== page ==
Ryan F. McKendrick

Well, we're going to be reducing some staffing, but also, I think some of the rates that we're paying to people are probably higher than they need to be. So I think the duration will be fairly long-term. We don't see a short-term turnaround in terms of activity being generated for these land-based services.

Albert Leo Kaschalk - Wedbush Securities Inc., Research Division

And can you refresh, at least my memory here, what percentage of energy, again, is land-based and what percentage is offshore?

Ryan F. McKendrick

I think we break it down more in terms of the water treatment, water filtration business versus the coil tubing versus the well testing and then other, okay? And then filtration and water treatment is primarily offshore. And that's in both the Gulf of Mexico and international. So that portion of our business, which is primarily offshore, accounts for about 40% of our total sales revenue. The coil tubing is in the 28% sort of range, right around -- between 25% and 30%. And well testing is also about the same size, maybe 25% of the total revenue. Part of that well testing service, though, is offshore. Maybe 1/3 of it. So it's kind of a mix within the service offerings of offshore versus land, with coil tubing being almost all land-based, filtration being virtually all offshore and well testing a mix.

Albert Leo Kaschalk - Wedbush Securities Inc., Research Division

So 40%, 45% of your business is objective to these competitive pricing pressure in that segment?

Ryan F. McKendrick

That's a fair number, right.

Albert Leo Kaschalk - Wedbush Securities Inc., Research Division

And does it makes sense? I mean, like what is the strategic efforts that you need to be in coil tubing and well testing in those markets?

Ryan F. McKendrick

Well, well testing for us is a good strategic fit with our filtration and water treatment business. A lot of the work that we're doing in well testing is very closely related to filtration work. So from a strategic standpoint, it's very important to us. Coil tubing is not as closely aligned with the filtration business, but it has opened the door for us for quite a bit of water-related work, which is our real key technology differentiator. So we view, from a strategic standpoint, the filtration and the water treatment work to be most important, in terms of defining who we are and being able to differentiate ourselves from a technology viewpoint. Well testing is more closely related to that technology differentiating business than the coil tubing is. But we consider all of them to be important as part of a portfolio of product mix.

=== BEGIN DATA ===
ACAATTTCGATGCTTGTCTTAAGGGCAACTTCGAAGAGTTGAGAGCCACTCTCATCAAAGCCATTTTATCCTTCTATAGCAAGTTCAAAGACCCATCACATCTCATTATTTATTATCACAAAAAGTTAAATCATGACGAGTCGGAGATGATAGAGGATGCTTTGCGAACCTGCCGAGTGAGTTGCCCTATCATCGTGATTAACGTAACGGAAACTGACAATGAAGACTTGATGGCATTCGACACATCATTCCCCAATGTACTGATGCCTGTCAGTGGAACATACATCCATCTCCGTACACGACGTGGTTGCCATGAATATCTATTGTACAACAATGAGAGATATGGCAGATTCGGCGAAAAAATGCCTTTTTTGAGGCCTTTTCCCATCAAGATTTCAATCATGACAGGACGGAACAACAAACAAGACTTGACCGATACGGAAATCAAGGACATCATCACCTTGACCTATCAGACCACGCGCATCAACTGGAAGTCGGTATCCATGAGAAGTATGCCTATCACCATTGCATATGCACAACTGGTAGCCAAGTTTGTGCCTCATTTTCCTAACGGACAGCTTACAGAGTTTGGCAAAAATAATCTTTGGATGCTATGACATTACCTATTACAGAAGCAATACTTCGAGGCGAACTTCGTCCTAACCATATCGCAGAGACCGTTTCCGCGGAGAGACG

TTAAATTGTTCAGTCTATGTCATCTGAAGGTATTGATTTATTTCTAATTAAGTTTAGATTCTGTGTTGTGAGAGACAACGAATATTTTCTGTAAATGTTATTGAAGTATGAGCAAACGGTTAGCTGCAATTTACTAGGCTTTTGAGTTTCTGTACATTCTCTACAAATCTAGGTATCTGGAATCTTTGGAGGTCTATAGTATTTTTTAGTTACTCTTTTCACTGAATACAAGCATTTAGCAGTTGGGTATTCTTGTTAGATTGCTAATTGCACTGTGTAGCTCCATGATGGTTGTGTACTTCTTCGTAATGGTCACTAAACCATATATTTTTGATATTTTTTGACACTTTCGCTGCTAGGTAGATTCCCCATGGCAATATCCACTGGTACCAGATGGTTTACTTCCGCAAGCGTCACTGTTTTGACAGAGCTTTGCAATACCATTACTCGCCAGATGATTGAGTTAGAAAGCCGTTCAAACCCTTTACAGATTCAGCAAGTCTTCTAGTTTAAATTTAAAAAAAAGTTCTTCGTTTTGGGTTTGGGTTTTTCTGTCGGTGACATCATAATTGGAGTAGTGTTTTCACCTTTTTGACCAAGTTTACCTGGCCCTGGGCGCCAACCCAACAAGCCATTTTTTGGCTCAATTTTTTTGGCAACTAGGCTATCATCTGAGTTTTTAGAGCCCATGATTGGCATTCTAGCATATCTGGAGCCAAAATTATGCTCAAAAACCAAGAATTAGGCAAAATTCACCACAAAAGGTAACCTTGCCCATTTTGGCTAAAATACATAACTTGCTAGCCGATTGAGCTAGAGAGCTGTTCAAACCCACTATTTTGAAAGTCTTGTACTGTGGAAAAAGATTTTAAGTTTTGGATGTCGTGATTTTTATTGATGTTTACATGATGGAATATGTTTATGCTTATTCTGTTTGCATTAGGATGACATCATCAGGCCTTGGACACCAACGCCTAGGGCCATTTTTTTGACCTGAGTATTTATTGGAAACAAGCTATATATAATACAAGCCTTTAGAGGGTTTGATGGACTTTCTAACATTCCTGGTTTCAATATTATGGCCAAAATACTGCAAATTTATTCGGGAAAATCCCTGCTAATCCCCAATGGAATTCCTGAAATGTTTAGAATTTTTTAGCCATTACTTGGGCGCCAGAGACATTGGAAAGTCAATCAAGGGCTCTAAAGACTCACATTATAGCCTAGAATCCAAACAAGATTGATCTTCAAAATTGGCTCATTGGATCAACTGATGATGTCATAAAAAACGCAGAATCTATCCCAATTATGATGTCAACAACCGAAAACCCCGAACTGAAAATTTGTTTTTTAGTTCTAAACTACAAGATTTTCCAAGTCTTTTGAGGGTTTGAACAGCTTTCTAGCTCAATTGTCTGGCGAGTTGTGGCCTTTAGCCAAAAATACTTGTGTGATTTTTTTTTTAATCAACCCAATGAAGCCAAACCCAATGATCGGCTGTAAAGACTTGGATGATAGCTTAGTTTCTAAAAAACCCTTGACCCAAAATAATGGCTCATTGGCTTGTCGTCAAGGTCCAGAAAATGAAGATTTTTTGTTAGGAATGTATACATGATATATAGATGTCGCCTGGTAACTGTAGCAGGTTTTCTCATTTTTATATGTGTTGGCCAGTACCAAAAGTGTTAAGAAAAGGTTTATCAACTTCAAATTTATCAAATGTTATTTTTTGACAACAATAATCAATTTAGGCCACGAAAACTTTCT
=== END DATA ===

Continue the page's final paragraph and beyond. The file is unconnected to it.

Albert Leo Kaschalk - Wedbush Securities Inc., Research Division

Then my final, if I may, just switch gears to Construction Technology. Can you talk -- if you took the same store concept or apples-to-apples basis, if you think about your forward calendar, where are you seeing the strength in terms of -- I won't say booking a backlog, but where are you seeing pockets of strength in that segment in general? And what is still yet to maybe take off? And if you just frame it in terms of 60% of your businesses moving along at a good pace or you're seeing scrap in-chutes [ph] And 30% and that's all Europe or -- just give us a little bit of handle about the forward visibility in that segment.